Saturday, 26 September 2015

To Droitwich

Late yesterday Jan managed to convert all those scrumped plums and apples into a delicious plum and apple sponge dessert.  She doesn’t particularly like plum and apple sponge dessert so I guess it will be me who has to force all of it down.


It was an interesting night sky.


“Red sky at night, shepherds delight.  Red sky in the morning, shepherds warning!”

This morning we departed at 8.30 and gently moved down five locks to reach the Black Prince base at Stoke Prior. 


There appears to be another boatyard below Stoke Bottom Lock. 


Is this Pinder & Sons?  The yard is selling diesel (65ppl) and gas. 

It wasn’t until I noticed one of the lock capping stones beside a lock that I realised how big they are.  I assume the weight is required to keep the lock in the ground?


We made a right turn onto the Droitwich Canal at Hanbury Junction and descended the first three locks with the assistance of two CRT volunteer lock keepers.  Where were they when we came down the Tardebigge flight?

IMG_8189There was a plaque on the lower wing wall of the top lock.


Shortly thereafter we passed the entrance to Droitwich Spa Marina where Waiouru appeared to be caught by a strong current coming out of the marina entrance.  A little further on is a staircase lock where we met both a hire boat and CRT working boat coming up.  The CRT crew were able to tell Jan they only had a one foot clearance between the top of their cabin and the roof of the tunnel around the corner.  It was suggested we remove the satellite dome on Waiouru’s roof.  I’ve been meaning to remove the dome as small spots of rust have appeared where the feet on the dome meet the frame on the cabin roof.  So we stayed in the top lock whilst the dome was removed and placed in the cratch.

The middle staircase gates look huge from the bottom chamber.  These lock chambers are made from concrete and appear to be quite modern.


The tunnel is actually a large concrete box culvert under the M5 motorway.


My assumption is the culvert had been constructed prior to the restoration of the Droitwich Canal and the concrete locks have been designed to complement the culvert.  Headroom was in rather short supply and I don’t think the satellite dome would have made it if we’d left it on the roof.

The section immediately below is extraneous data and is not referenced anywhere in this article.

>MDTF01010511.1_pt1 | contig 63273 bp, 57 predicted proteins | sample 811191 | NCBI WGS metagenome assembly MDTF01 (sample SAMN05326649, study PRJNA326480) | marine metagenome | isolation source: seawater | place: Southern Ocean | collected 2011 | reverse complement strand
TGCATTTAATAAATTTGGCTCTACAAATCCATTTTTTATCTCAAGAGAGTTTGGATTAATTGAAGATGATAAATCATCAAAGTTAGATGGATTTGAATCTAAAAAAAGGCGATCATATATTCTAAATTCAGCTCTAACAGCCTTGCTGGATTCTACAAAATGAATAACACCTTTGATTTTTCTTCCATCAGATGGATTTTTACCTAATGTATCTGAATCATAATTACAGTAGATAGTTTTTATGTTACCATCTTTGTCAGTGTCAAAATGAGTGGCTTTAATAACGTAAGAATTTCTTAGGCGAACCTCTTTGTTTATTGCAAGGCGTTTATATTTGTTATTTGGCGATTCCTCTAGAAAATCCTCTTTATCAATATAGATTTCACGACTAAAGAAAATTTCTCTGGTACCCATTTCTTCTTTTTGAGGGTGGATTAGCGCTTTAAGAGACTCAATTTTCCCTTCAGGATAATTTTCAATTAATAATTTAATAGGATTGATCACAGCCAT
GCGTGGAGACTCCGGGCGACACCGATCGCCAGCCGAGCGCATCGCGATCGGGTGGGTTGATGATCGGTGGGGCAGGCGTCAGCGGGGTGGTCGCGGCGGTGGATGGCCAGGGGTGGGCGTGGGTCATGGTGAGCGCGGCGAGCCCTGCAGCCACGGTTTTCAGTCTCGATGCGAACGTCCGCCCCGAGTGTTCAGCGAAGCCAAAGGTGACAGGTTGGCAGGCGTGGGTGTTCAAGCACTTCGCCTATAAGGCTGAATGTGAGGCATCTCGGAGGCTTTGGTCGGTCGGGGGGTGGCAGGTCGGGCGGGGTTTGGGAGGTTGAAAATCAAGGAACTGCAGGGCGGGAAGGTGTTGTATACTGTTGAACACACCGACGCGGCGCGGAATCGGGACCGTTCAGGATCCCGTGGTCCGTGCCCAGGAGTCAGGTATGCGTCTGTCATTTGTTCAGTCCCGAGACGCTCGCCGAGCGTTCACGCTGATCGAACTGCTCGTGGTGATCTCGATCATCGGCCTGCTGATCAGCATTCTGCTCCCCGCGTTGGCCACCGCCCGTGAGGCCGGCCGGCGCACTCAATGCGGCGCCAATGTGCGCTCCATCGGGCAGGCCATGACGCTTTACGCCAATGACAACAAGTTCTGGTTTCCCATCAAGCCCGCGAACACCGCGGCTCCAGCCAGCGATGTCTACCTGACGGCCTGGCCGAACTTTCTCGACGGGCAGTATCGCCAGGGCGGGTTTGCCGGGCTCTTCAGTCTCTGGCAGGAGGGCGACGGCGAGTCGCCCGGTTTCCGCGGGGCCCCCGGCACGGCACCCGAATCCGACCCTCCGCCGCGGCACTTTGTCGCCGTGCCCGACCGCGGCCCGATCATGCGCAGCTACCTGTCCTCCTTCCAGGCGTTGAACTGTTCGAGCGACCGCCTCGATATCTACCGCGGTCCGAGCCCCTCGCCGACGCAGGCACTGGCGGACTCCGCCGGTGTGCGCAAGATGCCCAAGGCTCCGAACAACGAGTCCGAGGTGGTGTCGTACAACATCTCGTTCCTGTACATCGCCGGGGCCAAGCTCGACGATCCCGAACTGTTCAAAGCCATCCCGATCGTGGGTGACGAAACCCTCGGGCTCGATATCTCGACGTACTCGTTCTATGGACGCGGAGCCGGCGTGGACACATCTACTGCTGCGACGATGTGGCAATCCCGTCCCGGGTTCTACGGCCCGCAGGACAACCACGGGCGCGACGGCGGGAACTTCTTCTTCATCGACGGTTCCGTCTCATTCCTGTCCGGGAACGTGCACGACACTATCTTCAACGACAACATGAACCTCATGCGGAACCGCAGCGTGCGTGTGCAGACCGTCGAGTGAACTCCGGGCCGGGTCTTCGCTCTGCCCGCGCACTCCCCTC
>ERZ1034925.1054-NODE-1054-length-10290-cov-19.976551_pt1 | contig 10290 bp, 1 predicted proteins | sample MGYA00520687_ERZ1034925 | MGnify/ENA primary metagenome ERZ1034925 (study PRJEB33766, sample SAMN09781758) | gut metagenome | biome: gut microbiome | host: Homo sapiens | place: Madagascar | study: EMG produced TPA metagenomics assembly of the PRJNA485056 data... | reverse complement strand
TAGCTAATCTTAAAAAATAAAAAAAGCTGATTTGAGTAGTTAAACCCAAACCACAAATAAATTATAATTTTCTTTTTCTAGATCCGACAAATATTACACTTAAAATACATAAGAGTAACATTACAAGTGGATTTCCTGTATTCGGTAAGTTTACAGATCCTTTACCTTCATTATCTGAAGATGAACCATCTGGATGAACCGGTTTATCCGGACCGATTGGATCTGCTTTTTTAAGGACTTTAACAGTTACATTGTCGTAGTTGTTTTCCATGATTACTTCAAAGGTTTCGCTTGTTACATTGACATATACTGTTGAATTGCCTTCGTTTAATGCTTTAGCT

From this point onwards the locks are doubles rather than narrow.  Despite being doubles the gates wouldn’t fully open.  Not that this prevents a narrowboat from using them.  After the two locks there are four locked pedestrian swing bridges to open and close.  Jan was relieved to find one permanently locked in the open position.


The swing bridges are all in Vines Park.  Just beyond them is Netherwich Basin where secure 48 hour floating ‘finger pontoon’ moorings can be found.


There was enough daylight left for me to sand down the satellite dome mounts and give them a first coat of primer.


A first undercoat tomorrow and then some time to explore Droitwich.


Clive said...

Bringing back some ancient memories there, Tom. I was garaged at a boarding school in Droitwich after the war's end and we used to walk down to the then derelict and overgrown canal at the weekends. Much much later my teacher cousin spent a whole summer holiday rebuilding the banks and locks as a volunteer; all credit to him and his colleagues.

Tom and Jan said...

Clive we would agree. Your cousin and his companions have done something they can rightly be proud about!

Ade said...

All very interesting Tom, I spent many an hour looking through this site at all the work that went on credit t the folk as you say.


Peter Lee said...

Glad you got through to Droitwich OK. Yes, there's quite a story about that culvert under the M5. You can read about it in my website about the restoration of the Droitwich canal - the relevant page is here: